Conclusion and Final Thoughts

            Mitch wrote a tribute article for his newspaper eight days after Morrie died. This section is based on it, He died the way he wanted, at peace and in his sleep. He waited until everyone was in the other room before he left this life. Mitch believed that that was on purpose so that no one had to watch him die. The funeral was small, as both Morrie and Charlotte wanted. The wind was cold and the skies were grey. His grave site was on a grassy slope above a little pond. Mitch flashed back to a conversation they had had in October.

“You know, when I’m gone I hope you’ll come visit me,” he had said.

“Visit you?”

“At my grave. I’ve picked a lovely spot, a good place to sit and ask me questions. I’m not sure how I’ll answer, but I’ll try” (Albom, 1995).

Mitch mentioned in the update to the book that he longer has to visit the grave to hear his voice. He even jokes that the book was Morrie’s revenge for not seeing him in sixteen years. He said that he never forgets a thing now. It is just one of the many ways that Morrie changed him. Morrie has reached millions now. Many millions watched him on Nightline. The book reached millions more, and it continues to touch more students as it is assigned reading in classes like this one. Many others, thanks to Oprah Winfrey, saw the movie of the same name with Jack Lemmon as Morrie. In fact, it was Jack’s last credited role before he died of cancer. As much as I love Jack Lemmon, and his portrayal was outstanding, the eyewitness account was more powerful for me.

 For those interested in reading this true story, Tuesdays with Morrie by Mitch Albom, you can find it at the Amazon.com website and here is the link to it:




Guest Writer: Kathy B October 5th, 2014




Once again, my talented and compassionate cousin, an occasional guest writer on my blog has been at it again. She has been writing articles and essays for school and for other special projects. Due to her talent in writing and in how she wonderfully expresses herself in her work, she had recently won a scholarship.  She also recently wrote a nonfiction article reviewing a particular book and movie she had read and saw. She was very affected by it and has offered to share this on my blog.  She had already written and submitted Part One of her article and here  is a link to it:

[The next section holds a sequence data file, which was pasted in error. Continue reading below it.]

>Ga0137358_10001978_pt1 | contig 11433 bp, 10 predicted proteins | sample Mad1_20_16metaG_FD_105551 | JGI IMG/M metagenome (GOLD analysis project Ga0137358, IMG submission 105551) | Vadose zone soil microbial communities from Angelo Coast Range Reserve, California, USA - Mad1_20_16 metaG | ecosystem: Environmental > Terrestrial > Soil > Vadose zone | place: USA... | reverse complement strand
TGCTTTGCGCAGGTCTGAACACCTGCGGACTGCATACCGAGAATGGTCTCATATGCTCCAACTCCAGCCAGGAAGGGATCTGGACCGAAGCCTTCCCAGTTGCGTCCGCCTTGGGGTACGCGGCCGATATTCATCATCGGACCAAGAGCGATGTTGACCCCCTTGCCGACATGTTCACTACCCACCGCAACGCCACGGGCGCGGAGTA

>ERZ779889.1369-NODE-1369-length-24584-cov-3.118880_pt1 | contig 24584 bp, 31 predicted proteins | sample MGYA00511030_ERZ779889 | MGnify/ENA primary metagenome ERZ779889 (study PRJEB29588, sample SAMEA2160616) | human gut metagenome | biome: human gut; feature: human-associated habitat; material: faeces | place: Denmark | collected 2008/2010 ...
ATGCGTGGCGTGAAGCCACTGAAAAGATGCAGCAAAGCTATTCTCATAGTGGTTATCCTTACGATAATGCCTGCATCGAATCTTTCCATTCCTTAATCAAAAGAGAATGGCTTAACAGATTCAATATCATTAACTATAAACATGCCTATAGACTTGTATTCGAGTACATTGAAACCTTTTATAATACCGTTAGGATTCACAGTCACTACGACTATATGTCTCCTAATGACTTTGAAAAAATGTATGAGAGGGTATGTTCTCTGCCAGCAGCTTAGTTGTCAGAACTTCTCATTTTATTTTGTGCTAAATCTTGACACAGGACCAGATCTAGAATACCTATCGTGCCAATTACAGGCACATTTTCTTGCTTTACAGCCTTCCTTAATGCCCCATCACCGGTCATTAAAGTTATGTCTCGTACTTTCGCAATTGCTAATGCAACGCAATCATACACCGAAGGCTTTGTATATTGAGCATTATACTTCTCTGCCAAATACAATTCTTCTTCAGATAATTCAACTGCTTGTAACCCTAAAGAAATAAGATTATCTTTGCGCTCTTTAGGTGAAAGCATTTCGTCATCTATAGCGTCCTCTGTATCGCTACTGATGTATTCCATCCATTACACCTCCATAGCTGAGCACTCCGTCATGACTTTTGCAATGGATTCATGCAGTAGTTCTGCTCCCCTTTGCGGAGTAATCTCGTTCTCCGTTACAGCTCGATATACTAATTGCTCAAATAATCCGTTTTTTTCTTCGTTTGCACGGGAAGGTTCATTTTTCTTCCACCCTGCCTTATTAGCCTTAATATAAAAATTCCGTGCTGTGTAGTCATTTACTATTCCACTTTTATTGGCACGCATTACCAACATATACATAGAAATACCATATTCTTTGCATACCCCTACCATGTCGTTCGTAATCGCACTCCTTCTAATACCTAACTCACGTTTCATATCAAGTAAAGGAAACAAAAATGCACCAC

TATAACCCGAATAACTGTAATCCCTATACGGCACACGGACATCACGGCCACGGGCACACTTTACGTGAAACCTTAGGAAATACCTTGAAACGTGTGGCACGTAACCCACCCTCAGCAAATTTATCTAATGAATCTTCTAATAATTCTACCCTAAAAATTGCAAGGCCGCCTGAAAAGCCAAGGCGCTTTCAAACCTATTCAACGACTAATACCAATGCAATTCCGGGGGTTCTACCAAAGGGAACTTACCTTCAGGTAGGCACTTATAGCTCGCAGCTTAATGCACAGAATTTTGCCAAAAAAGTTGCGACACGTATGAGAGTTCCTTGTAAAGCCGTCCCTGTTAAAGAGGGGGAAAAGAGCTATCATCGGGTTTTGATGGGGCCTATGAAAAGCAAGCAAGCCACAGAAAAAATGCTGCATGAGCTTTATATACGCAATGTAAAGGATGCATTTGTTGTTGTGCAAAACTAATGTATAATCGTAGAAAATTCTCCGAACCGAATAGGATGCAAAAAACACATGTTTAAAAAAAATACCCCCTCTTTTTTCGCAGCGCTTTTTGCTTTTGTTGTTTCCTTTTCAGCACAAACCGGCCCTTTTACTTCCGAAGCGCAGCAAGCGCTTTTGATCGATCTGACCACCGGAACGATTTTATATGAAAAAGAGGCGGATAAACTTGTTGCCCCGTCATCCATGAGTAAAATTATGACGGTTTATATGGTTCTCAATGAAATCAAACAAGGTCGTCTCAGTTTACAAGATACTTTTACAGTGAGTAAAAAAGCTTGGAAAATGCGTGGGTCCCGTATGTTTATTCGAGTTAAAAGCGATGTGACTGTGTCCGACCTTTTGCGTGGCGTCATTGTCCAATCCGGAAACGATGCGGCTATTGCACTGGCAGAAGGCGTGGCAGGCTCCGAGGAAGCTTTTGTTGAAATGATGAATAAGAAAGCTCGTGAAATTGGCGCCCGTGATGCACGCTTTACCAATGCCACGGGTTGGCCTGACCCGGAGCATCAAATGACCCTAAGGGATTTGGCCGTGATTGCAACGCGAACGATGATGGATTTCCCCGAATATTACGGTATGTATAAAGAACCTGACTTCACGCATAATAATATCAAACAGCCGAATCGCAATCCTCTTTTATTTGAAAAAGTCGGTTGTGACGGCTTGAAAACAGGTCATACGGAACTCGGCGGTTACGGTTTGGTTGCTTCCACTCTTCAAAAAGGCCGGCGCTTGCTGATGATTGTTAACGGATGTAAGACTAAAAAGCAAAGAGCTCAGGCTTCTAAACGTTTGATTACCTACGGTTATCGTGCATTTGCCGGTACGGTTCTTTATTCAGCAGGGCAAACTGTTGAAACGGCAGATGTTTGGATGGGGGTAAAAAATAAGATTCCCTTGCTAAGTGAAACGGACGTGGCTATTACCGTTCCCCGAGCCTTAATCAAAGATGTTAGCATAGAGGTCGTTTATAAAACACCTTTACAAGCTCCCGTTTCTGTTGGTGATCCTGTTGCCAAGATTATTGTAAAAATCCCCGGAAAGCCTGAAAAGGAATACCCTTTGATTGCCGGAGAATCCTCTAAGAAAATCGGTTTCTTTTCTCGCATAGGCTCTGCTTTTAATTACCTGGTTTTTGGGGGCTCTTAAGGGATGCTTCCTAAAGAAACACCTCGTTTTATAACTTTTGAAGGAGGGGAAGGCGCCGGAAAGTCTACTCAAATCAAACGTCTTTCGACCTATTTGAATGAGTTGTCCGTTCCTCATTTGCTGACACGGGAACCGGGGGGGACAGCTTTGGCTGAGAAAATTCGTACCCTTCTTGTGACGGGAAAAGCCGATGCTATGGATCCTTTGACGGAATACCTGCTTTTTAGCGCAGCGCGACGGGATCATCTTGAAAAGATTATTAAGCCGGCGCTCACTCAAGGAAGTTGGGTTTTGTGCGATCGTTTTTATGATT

Now, she has written the rest of it and would like to share it here. I found the book she is referring to be available at Amazon.com website for those who may be interested in  purchasing it and reading more. The book is titled, Tuesdays with Morrie by Mitch Albom. This article is lengthy so I am dividing it into two parts. So, without further delay here is Kathy B. in her own words in part 2:

Tuesdays with Morrie Part 2

As Morrie presented Mitch with a briefcase as a graduation gift, he promised his professor that he would keep in touch with him. Although he never quite forgot Morrie, life got in the way. He tried to pursue his passion for music by performing in a band, but that dream did not manage to pay the bills, and so it died. He returned to school and after a few years of hard work became a well-known sports writer at the Detroit Free Press. Mitch kept up a relationship with Janine in spite of his hectic schedules and frequent absences. He traveled far and wide to get the latest big sports story. For example, he raced off to London to cover Wimbledon for the paper. The O.J. Simpson story was even fair game because it involved a famous former football player. Having money in the bank gave him a sense of security. He did not even slow down long enough to figure out what was really driving him was the death of his uncle. If he was going to die young like him, he was not going to waste a minute of his life (Albom, 1997).

Meanwhile, Morrie continued his generativity, passing on knowledge, wisdom and history to the emerging adults who were lucky enough to take his classes. In 1994, Morrie received a devastating diagnosis from the doctor. He not only had a chronic condition that was permanent, but he had a death sentence (N. Hooyman & H. Kiyak, 2010).  A chronic condition is one that lasts more than three months; it often lasts the rest of that person’s life. At most, the doctor said, he had two years left to live. Morrie had decisions to make, but he and his wife Charlotte knew that he would age in place, stay at home. There was no talk of a nursing home (N. Hooyman & H. Kiyak, 2010). While flipping aimlessly through the channels late one night, Mitch heard a name from his past – Morrie Schwartz. He sat down to listen to Ted Koppel of Nightline. The program focused on hard news and human interest stories (Albom, 1997).

An Explanation of Amyotrophic lateral sclerosis (ALS)